Now to friends and family who are also working their way through the Kübler-Ross stages of Open Science, I’m very sorry but you’re probably not going to love where I land on this. Because I think most code that is released is next to useless. And that it would be better to release nothing than release something that is useless. Less digital pollution.

It’s decorative gourd season!

A fairly well known (and operatically sweary) piece in McSweeney’s Internet Tendency celebrates the Autumn every year by declaring It’s decorative gourd season, m**********rs! And that’s the piece. A catalogue of profane excitement at the chance to display decorative gourds. Why? Because displaying them is enough!

But is that really true for code? While I do have some sympathy for the sort of “it’s been a looonnng day and if you just take one bite of the broccoli we can go watch Frozen again”-school of getting reluctant people into open science, it’s a desperation move and at best a stop-gap measure. It’s the type of thing that just invites malicious compliance or, perhaps worse, indifferent compliance.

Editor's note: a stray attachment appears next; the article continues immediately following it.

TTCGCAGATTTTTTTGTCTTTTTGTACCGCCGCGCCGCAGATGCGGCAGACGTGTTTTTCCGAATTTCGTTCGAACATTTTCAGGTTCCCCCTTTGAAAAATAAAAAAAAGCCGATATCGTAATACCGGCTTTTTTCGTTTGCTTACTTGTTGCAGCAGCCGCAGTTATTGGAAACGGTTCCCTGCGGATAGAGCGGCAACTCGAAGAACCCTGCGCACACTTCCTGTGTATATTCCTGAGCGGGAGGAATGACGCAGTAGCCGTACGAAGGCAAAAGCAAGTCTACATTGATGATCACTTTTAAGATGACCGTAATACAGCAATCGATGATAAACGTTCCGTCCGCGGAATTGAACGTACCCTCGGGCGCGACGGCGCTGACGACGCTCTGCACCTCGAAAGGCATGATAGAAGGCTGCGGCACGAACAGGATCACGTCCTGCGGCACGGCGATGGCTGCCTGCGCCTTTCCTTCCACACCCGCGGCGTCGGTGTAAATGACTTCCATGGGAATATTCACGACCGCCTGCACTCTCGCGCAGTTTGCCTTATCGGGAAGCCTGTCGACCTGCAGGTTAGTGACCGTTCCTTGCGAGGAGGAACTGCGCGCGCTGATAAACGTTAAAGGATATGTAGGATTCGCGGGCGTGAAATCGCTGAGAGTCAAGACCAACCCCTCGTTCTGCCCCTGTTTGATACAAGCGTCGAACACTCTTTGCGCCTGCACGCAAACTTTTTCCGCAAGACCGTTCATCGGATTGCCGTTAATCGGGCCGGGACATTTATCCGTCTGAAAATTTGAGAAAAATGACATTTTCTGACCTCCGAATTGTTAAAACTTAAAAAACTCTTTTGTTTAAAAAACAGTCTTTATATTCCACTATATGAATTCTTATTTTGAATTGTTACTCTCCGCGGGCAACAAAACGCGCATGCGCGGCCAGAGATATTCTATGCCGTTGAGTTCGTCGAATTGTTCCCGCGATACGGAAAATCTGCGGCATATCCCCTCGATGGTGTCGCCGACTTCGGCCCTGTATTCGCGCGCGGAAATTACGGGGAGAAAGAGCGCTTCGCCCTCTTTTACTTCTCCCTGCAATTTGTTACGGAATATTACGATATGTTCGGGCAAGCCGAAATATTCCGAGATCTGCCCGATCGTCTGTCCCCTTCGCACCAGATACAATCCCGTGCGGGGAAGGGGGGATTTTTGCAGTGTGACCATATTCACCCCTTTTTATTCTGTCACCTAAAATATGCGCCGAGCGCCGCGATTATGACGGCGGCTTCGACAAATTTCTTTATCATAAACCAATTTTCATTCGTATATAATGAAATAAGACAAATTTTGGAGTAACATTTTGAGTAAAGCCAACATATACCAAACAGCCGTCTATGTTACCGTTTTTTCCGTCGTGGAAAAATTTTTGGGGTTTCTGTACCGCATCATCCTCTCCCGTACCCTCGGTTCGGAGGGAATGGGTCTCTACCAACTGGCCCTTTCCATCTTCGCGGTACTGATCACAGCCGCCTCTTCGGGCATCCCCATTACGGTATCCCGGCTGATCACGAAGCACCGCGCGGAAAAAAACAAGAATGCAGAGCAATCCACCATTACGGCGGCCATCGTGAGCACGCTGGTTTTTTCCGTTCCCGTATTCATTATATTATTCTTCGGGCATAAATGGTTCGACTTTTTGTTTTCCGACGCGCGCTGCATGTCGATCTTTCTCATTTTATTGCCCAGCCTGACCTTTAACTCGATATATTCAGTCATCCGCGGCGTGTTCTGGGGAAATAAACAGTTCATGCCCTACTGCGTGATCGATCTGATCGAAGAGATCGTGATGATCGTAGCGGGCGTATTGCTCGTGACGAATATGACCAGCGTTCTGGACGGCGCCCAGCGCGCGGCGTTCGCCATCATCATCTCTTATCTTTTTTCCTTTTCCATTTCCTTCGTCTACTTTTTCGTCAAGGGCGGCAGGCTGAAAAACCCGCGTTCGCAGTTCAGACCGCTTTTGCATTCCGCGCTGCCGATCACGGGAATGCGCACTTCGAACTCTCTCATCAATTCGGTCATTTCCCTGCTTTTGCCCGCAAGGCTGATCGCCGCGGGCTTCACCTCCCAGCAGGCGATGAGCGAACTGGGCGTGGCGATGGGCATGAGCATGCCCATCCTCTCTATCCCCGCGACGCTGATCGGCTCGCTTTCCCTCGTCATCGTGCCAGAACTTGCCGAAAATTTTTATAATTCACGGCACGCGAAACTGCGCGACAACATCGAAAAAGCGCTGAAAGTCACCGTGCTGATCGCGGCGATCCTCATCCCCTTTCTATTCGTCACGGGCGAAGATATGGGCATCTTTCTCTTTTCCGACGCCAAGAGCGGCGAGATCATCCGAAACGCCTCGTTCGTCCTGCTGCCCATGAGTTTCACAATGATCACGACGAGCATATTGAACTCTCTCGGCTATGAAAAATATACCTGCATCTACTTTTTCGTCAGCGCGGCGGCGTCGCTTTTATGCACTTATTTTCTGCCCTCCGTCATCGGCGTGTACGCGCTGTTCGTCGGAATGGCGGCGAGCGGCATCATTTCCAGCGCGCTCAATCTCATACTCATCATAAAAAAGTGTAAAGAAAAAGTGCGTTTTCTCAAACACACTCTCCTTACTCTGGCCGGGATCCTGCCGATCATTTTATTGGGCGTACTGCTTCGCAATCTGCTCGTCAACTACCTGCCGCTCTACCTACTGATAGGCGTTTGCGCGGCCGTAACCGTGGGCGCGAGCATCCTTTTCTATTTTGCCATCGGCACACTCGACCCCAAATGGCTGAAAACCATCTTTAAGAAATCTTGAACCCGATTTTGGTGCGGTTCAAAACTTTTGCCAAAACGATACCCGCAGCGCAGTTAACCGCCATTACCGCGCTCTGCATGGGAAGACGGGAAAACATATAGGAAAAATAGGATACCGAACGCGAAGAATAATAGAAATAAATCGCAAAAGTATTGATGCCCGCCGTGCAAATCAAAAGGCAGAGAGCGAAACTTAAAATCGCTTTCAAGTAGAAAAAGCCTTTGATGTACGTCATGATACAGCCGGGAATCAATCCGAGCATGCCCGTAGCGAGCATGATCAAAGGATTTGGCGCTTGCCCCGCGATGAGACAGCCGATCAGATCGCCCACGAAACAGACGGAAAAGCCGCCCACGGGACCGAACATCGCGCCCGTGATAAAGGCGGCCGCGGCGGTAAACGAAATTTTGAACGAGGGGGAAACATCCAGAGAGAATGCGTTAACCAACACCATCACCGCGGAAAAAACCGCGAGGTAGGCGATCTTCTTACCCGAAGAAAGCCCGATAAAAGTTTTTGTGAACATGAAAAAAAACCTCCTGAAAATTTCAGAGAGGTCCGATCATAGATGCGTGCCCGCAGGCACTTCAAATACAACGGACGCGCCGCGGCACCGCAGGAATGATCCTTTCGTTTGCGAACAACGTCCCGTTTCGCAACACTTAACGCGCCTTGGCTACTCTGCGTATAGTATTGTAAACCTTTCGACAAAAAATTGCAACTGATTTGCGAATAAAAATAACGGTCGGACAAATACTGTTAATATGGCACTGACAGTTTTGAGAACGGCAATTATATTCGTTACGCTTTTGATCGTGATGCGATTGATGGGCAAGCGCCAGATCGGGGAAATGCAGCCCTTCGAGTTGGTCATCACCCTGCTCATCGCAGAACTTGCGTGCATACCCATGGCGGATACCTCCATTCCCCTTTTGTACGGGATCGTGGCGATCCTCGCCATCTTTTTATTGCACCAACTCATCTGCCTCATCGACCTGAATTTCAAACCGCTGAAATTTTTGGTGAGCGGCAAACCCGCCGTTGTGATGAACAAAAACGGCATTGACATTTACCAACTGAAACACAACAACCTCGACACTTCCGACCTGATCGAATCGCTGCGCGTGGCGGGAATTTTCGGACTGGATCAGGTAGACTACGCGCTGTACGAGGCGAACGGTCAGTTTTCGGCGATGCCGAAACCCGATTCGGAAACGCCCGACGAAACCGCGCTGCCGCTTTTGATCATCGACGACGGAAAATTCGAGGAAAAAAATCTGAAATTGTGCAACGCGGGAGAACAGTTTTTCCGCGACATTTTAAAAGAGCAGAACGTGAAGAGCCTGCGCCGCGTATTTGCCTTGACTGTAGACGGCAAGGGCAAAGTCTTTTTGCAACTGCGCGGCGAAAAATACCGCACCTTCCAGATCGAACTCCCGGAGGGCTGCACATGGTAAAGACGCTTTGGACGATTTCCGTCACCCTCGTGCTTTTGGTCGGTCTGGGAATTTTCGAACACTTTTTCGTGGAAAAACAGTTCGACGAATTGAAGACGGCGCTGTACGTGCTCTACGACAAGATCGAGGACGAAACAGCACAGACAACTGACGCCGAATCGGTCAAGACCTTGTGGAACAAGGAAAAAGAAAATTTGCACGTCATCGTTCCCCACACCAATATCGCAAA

Moreover, making a policy (even informally) that “any code release is better than no code release” is in opposition to our usual insistence that manuscripts reach a certain level of (academic) clarity and that our analyses are reported clearly and conscientiously. It’s not enough that a manuscript or a results section or a graph simply exist. We have much higher standards than that.

So what should the standard for code be?

The gourd’s got potential! Even if it’s only decorative, it can still be useful.

One potential use purely decorative code is the idea that the code can be read to help us understand what the paper is actually doing.

This is potentially true, but it definitely isn’t automatically true. Most code is too hard to read to be useful for this purpose. Just like most gourds aren’t the type of decorative gourd you’d write a rapturous essay about.

So unless code meets a certain standard, it’s going to need do something than just sit there and look pretty, which means we will need our code to be at least slightly functional. 

A minimally functional gourd?

This is actually really hard to work out. Why? Well there are just so many things we can look at. So let’s look at some possibilities.